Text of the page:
You know, I never had this trouble--not in France, not in Québec. They just seemed happy I was making an effort--you know, like every other place I've ever been.

Maybe this works differently if you're a fellow Canadian as opposed to a complete foreigner?
Prowler wrote:From my experience German speakers, Germans in particular, seem a bit uncomfortable with the idea of a foreigner attempting to speak German with them, especially if he's not fluent in it. I've tried to type in German with Germans online in the past... and some either replied to me in English or just ignored me. Maybe I was unlucky dunno, since the Austrians actually seemed positively surprised "oh you speak German? Didn't expect that :) "

I keep hearing people saying things to this effect, but that hasn't really been my experience. But then I've also met one or two monolingual German-speakers. Also, the first time I took Lufthansa (with my mom, from Washington, D. C. to Frankfurt en route to Chennai, when I was maybe nine?), the lady sitting next to us was from Heidelberg and was thrilled that I spoke even a little bit of German since she spoke barely any English. :D

Oh well that's a different. But it seems a lot of German speakers speak decent English, despite their constant dubbing and translation of media. And I don't see Germans in my part of the world attempting to speak German with people. I guess they know that not many people speak German here.

And perhaps I've just been unlucky.

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Re: Native speakers that don't want you to learn their language

Postby linguoboy » 2017-01-12, 3:57

My experience is that some Germans are embarrassed to speak German in a predominately Anglophone environment. Unter vier Augen it would be fine, but out in public they would prefer not to draw attention to themselves at all.

I haven't met too many monolingual Germans outside of Germany. The one time I remember well it was a hapless Siemens employee trying to navigate the Paris Métro after being robbed by a prostitute.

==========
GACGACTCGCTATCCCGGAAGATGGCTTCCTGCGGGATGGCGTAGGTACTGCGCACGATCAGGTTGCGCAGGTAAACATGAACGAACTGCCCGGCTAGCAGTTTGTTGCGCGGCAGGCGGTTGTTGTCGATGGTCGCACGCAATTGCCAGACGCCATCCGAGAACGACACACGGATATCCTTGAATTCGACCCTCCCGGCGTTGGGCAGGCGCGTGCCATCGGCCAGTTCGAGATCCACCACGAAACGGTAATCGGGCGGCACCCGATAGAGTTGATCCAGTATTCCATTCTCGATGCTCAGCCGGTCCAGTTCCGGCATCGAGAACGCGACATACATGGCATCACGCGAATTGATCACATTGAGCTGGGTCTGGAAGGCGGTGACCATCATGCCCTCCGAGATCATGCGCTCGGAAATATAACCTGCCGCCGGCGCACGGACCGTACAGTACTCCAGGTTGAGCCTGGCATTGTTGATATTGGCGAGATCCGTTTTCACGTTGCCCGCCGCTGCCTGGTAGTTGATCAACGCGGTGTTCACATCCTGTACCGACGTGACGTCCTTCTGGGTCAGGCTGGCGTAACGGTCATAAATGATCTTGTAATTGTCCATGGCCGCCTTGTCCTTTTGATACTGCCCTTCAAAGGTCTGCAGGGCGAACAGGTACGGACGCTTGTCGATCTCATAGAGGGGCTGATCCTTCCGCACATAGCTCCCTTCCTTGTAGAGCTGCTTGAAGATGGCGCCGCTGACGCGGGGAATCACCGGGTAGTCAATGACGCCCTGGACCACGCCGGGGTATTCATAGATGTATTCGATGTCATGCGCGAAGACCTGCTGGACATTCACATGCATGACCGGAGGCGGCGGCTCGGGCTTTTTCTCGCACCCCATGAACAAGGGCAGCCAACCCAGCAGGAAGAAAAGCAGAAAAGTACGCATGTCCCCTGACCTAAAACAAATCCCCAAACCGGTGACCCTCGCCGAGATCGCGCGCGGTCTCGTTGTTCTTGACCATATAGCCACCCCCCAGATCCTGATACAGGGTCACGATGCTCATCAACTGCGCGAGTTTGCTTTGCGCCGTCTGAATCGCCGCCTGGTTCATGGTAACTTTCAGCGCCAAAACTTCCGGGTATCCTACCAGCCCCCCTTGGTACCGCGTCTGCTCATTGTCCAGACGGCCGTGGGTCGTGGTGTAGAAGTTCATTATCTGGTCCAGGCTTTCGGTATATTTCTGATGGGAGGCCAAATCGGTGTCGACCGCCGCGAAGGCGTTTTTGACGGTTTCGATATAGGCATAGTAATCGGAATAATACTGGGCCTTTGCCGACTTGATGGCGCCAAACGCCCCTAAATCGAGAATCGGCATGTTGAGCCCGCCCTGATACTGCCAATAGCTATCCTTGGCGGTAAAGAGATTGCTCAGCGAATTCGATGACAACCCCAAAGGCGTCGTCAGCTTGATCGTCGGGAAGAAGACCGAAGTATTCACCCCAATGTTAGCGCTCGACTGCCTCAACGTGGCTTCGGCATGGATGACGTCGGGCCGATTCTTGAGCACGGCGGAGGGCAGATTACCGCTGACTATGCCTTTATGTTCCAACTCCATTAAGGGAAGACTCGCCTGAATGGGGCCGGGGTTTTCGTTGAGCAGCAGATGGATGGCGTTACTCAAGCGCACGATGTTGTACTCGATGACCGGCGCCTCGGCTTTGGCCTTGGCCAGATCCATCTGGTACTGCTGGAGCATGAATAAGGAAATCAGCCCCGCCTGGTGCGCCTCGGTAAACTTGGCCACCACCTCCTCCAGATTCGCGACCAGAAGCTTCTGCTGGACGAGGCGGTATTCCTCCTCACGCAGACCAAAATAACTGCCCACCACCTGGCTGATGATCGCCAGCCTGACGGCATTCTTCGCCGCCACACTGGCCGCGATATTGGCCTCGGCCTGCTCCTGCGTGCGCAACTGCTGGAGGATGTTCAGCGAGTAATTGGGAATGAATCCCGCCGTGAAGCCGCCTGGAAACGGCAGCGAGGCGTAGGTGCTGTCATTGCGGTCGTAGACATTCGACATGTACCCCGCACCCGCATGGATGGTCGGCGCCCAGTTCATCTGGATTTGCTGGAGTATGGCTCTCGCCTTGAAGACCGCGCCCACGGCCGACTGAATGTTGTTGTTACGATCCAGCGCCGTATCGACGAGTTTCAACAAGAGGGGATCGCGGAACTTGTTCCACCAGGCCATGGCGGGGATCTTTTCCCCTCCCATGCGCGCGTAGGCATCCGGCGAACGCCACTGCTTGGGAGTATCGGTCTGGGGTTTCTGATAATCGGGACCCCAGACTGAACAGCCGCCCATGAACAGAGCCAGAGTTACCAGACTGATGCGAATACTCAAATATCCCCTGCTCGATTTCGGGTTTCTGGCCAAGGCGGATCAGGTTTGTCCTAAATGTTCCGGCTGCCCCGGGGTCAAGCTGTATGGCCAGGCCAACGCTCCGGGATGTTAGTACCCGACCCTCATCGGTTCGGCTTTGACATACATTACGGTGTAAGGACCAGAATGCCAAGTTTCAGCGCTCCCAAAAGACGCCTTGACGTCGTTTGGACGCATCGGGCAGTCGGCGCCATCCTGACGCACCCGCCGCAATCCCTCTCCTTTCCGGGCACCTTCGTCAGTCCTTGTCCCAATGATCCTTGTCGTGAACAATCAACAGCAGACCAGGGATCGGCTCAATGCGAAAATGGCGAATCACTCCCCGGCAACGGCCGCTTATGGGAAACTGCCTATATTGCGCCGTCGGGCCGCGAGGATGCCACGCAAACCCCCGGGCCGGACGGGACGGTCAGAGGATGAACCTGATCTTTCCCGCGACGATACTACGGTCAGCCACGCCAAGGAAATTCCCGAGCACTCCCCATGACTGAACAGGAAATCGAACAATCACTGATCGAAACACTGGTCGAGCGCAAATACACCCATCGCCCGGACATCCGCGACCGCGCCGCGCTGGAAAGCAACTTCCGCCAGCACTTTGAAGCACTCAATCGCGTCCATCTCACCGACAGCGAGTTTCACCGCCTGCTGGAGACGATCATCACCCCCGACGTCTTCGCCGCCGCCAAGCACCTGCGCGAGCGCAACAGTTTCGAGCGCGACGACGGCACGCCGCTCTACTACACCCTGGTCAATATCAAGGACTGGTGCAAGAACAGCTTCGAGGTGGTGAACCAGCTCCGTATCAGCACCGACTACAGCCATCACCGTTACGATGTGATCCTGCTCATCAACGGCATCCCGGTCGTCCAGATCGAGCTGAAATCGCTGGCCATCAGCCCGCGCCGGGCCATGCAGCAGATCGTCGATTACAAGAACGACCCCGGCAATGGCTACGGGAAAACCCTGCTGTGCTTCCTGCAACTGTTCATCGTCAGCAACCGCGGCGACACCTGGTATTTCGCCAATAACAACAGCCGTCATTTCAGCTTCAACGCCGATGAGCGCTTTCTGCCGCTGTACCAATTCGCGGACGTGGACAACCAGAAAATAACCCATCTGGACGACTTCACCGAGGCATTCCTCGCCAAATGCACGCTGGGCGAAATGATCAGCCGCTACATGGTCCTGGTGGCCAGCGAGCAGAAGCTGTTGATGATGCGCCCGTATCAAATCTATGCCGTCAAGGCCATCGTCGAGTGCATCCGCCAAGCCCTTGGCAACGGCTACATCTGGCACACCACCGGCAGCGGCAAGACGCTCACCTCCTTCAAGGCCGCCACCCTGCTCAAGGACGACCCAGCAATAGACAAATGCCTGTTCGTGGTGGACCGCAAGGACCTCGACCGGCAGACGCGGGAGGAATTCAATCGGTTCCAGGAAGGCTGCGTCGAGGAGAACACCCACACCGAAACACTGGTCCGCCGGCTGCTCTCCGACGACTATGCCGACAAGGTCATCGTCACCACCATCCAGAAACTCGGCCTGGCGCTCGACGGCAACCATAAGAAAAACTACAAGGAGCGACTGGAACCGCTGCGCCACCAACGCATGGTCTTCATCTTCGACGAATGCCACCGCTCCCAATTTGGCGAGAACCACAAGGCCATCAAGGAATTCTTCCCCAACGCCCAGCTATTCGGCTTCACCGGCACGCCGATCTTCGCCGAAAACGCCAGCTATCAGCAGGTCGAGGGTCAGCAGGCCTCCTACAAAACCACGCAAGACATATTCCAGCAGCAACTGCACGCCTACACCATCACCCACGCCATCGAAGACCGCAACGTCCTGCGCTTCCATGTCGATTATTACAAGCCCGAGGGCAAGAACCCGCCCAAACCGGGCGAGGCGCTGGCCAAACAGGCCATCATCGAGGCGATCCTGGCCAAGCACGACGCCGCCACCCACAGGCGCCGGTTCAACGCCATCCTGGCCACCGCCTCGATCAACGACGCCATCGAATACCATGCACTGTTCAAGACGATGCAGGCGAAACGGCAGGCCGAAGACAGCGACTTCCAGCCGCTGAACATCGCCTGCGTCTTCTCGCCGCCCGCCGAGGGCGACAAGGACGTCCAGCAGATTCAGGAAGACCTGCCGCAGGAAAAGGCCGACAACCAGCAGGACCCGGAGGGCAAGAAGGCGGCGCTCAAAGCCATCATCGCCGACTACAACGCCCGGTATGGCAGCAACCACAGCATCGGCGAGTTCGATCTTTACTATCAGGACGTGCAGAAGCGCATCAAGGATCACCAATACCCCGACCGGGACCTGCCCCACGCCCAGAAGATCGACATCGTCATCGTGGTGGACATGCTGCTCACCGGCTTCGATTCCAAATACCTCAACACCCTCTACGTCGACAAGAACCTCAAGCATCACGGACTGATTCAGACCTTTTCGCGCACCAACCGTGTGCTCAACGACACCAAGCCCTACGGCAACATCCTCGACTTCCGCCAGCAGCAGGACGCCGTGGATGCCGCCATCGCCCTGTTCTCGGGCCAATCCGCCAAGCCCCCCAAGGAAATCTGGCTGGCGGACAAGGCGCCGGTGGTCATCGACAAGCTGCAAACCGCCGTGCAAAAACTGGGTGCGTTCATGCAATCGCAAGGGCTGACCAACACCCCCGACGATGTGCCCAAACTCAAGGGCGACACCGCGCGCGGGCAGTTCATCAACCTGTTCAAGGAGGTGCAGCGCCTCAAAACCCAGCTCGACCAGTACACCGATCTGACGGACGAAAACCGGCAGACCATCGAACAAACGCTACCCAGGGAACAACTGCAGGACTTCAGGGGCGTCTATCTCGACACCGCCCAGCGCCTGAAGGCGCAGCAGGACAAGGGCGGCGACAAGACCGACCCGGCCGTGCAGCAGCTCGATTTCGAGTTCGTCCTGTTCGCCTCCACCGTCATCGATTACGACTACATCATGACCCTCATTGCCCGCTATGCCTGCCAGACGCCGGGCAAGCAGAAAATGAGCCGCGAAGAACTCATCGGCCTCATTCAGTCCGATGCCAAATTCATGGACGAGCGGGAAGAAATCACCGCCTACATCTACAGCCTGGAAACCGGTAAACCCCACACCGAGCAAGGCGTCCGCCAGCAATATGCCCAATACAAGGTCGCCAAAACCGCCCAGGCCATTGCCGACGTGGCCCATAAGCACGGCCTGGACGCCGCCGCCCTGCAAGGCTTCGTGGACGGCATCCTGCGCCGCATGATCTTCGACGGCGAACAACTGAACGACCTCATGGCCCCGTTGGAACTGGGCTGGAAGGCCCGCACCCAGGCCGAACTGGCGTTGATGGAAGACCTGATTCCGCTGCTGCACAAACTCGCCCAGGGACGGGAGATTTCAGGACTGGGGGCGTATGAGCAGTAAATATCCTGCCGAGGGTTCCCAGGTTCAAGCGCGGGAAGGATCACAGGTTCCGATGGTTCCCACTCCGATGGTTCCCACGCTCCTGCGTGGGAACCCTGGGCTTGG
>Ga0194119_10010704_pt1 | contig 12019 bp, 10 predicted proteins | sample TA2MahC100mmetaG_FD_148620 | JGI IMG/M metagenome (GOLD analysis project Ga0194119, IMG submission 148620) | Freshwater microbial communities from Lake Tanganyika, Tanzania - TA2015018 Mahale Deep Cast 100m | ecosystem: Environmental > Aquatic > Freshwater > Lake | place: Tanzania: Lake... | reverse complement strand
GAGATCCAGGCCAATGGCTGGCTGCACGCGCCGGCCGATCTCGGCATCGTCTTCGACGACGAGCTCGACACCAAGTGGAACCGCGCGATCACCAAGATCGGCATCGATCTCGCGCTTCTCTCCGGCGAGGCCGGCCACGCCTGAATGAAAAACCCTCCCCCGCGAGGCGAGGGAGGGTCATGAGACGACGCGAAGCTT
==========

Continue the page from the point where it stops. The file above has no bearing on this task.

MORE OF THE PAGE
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Re: Native speakers that don't want you to learn their language

Postby Prowler » 2017-01-12, 4:21

linguoboy wrote:My experience is that some Germans are embarrassed to speak German in a predominately Anglophone environment. Unter vier Augen it would be fine, but out in public they would prefer not to draw attention to themselves at all.

I haven't met too many monolingual Germans outside of Germany. The one time I remember well it was a hapless Siemens employee trying to navigate the Paris Métro after being robbed by a prostitute.

Maybe they fear some possible discrimination or dealing with people who think making Nazi jokes in front of them is funny?

That is an... interesting story.

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Re: Native speakers that don't want you to learn their language

Postby vijayjohn » 2017-01-12, 4:48

See, I don't think it's that you're incredibly unlucky. I think it's that I'm incredibly lucky. :P

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Re: Native speakers that don't want you to learn their language

Postby linguoboy » 2017-01-12, 16:05

Prowler wrote:Maybe they fear some possible discrimination or dealing with people who think making Nazi jokes in front of them is funny?

They have every reason to. Anglophones are a bunch of cocks when it comes to this.

Prowler wrote:That is an... interesting story.

Not really. I bought him a coffee while he told me his sob story, then he touched me for a few francs (that's how long ago this was) while promising to pay me back, which of course he never did. Fortunately I never lend anyone more money than I'm willing to lose (which in this case wasn't very much).
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Re: Native speakers that don't want you to learn their language